Last time I checked in on that game, EoC suffered from same issues as MO, namely devs being stuck in an old "hardcore" mindset that will ultimately ruin the game. I recall, for example, reading some of them saying how cool it would be if you had no fast transportation but only horses.. Yeah, have fun guys with a game where it takes me hours just to meet a friend so we can play together. There is "hard but userfriendly" and then there's "questionably hard but annoying". MO fell into the latter category with its design issues. 

 

There are advantages and disadvantages to what you and they like.  There isn't a good way and bad way to do fast travel unless you allow your subjective personal preferences to define what is good.

Some people might ask what your friends are doing an hour away from where you guys usually hang out in the first place.  There is a lot of game design decisions behind fast travel and why your argument works for a particular game or not.

The MO developers did choose to forego many of the convenience features with their game.  That doesn't inherently make it a bad game.  It just makes it a game where many players who want to log in for 20 minutes, do some content, and then drop what they're doing and leave whenever they like are going to have a harder time enjoying it.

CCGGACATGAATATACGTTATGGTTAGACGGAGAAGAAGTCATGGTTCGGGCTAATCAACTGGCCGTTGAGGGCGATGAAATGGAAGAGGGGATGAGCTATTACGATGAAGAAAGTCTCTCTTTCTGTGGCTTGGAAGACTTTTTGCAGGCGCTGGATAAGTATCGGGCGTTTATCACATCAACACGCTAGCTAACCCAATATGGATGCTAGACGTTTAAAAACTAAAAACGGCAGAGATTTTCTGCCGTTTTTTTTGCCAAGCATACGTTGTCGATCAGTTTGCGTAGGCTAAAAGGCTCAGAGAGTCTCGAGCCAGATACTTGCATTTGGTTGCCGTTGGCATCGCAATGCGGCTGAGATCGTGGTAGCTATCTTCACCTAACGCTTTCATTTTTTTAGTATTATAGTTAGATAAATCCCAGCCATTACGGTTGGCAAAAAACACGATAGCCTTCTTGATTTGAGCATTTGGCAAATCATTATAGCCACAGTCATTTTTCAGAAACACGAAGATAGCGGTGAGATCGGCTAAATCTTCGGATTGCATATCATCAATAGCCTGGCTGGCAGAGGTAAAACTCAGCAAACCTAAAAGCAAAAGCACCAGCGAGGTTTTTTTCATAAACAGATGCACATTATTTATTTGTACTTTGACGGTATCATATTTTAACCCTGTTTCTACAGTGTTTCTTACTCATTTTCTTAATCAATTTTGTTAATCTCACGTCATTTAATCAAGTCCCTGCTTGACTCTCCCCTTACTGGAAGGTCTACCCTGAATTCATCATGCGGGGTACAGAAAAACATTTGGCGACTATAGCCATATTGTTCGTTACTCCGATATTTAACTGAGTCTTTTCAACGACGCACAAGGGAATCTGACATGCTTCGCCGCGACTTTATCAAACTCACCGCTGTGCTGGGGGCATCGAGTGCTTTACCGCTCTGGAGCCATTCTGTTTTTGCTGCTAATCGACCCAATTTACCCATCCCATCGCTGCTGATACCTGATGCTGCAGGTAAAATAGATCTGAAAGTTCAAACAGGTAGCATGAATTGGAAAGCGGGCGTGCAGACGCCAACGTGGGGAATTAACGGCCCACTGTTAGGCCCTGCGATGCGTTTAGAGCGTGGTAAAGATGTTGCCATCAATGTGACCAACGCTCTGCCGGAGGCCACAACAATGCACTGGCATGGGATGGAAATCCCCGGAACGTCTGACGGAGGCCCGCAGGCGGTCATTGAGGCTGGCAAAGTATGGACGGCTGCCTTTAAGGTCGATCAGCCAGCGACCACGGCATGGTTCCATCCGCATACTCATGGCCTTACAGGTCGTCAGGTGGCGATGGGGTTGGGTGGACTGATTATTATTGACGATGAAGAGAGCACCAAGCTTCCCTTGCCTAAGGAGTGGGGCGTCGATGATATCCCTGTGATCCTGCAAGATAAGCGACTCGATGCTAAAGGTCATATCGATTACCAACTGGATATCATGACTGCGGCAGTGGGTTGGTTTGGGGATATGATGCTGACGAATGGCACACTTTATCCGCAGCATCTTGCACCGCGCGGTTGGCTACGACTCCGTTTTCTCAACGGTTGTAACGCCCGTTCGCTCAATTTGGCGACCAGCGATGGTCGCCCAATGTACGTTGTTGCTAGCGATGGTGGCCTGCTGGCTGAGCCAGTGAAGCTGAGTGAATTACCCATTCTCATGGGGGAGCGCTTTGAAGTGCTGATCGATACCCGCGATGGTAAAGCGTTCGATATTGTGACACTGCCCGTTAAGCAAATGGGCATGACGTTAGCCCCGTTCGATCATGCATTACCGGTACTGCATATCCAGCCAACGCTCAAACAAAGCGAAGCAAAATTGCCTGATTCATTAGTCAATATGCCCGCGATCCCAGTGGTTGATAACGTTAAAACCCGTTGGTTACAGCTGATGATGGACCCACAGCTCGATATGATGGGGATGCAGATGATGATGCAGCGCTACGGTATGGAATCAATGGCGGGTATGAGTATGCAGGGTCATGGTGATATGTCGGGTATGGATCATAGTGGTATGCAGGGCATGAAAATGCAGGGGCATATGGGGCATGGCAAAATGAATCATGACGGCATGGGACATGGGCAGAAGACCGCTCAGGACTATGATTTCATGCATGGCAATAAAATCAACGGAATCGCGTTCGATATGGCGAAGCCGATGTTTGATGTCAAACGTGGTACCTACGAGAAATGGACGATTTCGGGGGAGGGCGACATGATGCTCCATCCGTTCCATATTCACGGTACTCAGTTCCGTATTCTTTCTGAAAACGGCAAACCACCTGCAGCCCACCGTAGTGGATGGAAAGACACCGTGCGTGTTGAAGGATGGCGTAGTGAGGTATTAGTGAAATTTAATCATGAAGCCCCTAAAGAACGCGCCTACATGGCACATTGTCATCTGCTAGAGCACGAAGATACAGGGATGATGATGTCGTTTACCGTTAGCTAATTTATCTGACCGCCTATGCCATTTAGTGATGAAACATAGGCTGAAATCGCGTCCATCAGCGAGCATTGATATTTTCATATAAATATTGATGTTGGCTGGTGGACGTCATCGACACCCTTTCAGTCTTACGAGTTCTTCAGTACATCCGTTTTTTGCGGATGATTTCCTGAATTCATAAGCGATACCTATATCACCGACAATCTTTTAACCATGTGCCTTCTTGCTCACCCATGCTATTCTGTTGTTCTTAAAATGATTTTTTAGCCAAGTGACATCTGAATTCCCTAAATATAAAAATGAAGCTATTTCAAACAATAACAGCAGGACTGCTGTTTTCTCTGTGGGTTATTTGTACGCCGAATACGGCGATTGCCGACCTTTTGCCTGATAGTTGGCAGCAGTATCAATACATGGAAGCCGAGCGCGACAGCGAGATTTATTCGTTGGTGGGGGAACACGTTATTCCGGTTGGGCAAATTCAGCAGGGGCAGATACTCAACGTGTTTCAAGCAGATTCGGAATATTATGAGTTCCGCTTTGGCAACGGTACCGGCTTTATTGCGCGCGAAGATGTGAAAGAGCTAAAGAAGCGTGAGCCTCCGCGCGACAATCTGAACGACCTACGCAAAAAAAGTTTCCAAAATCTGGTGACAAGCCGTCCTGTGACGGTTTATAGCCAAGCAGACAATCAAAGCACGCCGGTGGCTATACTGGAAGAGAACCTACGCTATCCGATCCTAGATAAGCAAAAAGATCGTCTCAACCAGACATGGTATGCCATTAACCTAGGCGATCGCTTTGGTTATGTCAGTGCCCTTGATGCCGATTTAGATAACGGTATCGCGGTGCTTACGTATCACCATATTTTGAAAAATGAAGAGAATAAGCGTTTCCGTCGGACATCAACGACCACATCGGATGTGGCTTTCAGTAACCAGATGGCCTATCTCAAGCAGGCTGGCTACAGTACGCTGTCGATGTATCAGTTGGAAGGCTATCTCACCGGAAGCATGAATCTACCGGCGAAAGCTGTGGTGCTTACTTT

I wouldn't want to see a -click to travel to any town- type of ability in the game.  Like gps tracking on an in-game map, A fully linked auction house that delivers goods from anywhere, A friendly-fire OFF option, and many other features new people often ask -- For those of us who enjoy it, these features would take away more than they would give back.

Exactly right.

  User Deleted
10/01/13 10:42:16 PM#25
Regardless of what it could have been, it's now F2P with a horrible population.
  Vexus_X

Advanced Member

Joined: 11/23/09
Posts: 38

10/02/13 3:14:34 PM#26
Originally posted by Toferio
Originally posted by Vexus_X

/wait for Embers of Caerus

Last time I checked in on that game, EoC suffered from same issues as MO, namely devs being stuck in an old "hardcore" mindset that will ultimately ruin the game. I recall, for example, reading some of them saying how cool it would be if you had no fast transportation but only horses.. Yeah, have fun guys with a game where it takes me hours just to meet a friend so we can play together. There is "hard but userfriendly" and then there's "questionably hard but annoying". MO fell into the latter category with its design issues.